Your Company Sucks

Just kidding. You know we love our clients. But someone, somewhere on the vast network we call the Internet, may be saying this about your company.  The better known your brand and your products, the greater the chance that someone is taking a pot shot at you.  The issue is not whether the criticism is justified but how quickly you find out about, and respond to, it.  The difference in finding out within hours as opposed to days or weeks can be measured in millions of dollars and, once in a while, can even become a matter of survival.

If your company was “slammed” for no good reason, you can set the record straight.  If the criticism is justified, you can fix it quickly and win points for your lightening-speed response and exemplary customer service — a perfect opportunity to make lemonade from the lemons you’ve been handed.

So how do we find out as soon as possible? By using a set of tools readily available online. We’ve covered some of these before, but they are worth mentioning again:

1. Google Alerts — http://www.google.com/alerts.  A content monitoring service, offered by the search engine company Google, that automatically notifies users when new content from news, web, blogs, video and/or discussion groups matches a set of search terms selected by the user.  The service is free with a Google account and is easy to set up.  The key is to set up alerts for numerous terms, including product names, as well as those of key executives.  I would even go as far as to suggest that one of your alert terms should be “your company name sucks”.  Most of our clients have been using Google Alerts for a while and we are working with them to gain even better leverage with this tool.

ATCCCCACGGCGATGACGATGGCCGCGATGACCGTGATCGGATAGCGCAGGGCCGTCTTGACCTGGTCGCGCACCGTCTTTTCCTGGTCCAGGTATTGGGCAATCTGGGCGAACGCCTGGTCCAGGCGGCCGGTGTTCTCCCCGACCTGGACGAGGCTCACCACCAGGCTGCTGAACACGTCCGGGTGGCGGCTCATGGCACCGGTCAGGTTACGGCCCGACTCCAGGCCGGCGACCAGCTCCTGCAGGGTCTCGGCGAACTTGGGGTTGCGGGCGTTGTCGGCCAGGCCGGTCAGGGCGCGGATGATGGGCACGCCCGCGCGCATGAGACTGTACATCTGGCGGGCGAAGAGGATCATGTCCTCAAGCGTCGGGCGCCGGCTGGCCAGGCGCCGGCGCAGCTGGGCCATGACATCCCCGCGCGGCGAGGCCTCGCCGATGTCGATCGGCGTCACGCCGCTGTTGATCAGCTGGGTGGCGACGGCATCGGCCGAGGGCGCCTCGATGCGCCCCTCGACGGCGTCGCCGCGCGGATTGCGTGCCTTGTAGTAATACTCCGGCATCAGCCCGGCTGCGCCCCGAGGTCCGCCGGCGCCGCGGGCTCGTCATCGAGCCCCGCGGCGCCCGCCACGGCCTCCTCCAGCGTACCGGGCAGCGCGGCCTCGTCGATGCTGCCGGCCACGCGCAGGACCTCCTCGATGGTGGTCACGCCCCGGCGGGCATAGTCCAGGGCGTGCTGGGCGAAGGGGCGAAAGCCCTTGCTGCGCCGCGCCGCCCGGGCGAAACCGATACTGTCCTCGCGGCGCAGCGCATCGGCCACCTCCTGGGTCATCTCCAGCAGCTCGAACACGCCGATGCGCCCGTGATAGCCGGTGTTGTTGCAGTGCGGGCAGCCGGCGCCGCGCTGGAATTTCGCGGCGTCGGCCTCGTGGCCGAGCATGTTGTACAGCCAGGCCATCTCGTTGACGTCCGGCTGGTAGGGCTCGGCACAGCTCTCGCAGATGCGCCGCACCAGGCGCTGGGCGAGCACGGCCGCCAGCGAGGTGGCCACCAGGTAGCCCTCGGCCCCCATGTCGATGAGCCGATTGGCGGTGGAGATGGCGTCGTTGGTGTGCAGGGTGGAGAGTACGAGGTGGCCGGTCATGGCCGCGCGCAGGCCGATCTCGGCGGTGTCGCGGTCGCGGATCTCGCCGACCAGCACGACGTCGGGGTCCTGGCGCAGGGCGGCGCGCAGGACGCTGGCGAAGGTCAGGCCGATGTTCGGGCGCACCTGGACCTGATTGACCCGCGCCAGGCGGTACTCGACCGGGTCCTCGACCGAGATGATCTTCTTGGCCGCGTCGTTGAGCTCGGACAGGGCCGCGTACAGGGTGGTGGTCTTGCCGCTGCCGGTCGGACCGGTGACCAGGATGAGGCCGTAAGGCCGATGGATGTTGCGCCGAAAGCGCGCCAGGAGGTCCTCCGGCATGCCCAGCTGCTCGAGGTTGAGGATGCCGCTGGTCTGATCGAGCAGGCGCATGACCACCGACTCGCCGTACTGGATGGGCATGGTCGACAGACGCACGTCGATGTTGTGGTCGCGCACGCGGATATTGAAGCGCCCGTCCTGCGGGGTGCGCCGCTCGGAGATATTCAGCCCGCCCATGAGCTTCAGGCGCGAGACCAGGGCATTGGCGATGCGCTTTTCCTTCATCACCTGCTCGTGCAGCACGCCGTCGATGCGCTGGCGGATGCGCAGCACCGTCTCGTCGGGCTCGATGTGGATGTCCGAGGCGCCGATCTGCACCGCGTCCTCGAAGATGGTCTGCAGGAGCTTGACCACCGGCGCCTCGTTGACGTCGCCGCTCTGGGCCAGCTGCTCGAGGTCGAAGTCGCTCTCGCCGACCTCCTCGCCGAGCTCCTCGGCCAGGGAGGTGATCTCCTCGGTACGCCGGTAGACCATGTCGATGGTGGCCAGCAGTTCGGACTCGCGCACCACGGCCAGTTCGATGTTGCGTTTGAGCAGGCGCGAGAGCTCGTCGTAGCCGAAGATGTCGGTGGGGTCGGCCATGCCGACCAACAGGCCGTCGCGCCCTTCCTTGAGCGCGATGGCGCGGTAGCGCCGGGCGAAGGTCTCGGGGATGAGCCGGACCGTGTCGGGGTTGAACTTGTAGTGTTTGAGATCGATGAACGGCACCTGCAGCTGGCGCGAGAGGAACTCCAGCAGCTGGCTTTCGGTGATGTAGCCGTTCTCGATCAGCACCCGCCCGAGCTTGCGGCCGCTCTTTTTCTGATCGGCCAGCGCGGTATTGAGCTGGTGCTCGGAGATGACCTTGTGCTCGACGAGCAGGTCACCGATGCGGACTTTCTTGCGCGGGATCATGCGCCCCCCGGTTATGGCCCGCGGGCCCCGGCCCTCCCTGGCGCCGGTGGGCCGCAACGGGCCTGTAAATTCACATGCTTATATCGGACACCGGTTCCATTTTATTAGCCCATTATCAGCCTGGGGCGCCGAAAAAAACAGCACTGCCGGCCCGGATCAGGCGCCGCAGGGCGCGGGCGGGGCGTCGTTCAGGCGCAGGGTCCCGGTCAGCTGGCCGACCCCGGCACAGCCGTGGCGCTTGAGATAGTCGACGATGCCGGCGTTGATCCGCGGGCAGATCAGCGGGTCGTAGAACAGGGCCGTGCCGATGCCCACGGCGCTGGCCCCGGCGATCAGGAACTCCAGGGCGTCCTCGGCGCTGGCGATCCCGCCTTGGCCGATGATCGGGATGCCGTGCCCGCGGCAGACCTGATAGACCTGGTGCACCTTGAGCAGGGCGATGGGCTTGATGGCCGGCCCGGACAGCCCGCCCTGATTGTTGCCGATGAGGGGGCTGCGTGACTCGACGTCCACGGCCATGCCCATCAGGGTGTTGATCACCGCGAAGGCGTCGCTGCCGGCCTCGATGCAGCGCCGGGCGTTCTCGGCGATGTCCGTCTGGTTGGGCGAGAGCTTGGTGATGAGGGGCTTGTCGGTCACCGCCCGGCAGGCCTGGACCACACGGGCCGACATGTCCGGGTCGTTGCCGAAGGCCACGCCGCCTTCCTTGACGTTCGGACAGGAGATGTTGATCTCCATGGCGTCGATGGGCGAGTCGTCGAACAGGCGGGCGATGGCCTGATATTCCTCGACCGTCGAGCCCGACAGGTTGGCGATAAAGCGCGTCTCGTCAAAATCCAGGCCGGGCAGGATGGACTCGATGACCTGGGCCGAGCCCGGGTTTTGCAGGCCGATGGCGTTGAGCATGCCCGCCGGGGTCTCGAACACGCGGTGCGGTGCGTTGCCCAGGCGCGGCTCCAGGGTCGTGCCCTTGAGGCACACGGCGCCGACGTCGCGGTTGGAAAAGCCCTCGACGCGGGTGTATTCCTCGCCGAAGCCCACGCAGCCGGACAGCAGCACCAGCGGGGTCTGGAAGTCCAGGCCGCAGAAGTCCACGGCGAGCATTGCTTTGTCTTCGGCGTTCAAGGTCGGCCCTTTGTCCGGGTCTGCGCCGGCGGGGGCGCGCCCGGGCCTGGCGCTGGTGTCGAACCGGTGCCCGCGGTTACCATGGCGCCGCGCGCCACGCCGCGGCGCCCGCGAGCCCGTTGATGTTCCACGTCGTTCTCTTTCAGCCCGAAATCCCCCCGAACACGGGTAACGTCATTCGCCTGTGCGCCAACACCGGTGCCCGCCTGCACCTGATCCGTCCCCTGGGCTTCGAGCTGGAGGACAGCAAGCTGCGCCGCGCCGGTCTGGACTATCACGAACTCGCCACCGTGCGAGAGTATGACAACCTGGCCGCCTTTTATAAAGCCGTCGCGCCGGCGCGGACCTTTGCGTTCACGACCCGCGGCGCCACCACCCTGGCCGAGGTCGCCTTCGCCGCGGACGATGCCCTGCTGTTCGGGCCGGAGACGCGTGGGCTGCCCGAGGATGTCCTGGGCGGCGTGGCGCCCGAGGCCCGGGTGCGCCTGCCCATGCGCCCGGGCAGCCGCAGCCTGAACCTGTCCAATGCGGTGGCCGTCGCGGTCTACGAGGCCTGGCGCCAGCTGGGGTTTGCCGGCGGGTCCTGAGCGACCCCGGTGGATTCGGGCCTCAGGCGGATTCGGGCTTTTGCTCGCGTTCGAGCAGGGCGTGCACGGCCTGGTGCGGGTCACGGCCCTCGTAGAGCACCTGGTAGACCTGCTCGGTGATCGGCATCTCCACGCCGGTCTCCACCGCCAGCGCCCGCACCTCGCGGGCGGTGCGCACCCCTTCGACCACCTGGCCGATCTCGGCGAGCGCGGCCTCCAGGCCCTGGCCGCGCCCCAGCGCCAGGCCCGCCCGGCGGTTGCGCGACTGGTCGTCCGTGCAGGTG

With Twitter growing by leaps and bounds on a daily basis, you absolutely have to monitor conversation in the Twitterverse.  Recent stats tell us that users currently generate 2 billion (that’s a “B”) per month.

I previously recommended in this space Tweet Beep (www.tweetbeep.com) which enables anyone to receive alerts by email whenever a specific word or phrase is tweeted on Twitter.  Here are a couple of other options for Twitter:

2.  Tweet Alarm – http://www.tweetalarm.com/

3.  Tweet Alerts – http://www.twitteralerts.net/.  With this service, you have a number of options when it comes to notifications, including SMS.

To see the effectiveness of Twitter as a customer response and service tool, Comcast is the classic example. Read the these stories and you’ll become a believer:

Savvy online service can win back customers – http://bit.ly/apZlyP

My @ComcastCares Customer Service Story – http://bit.ly/dqx3L7

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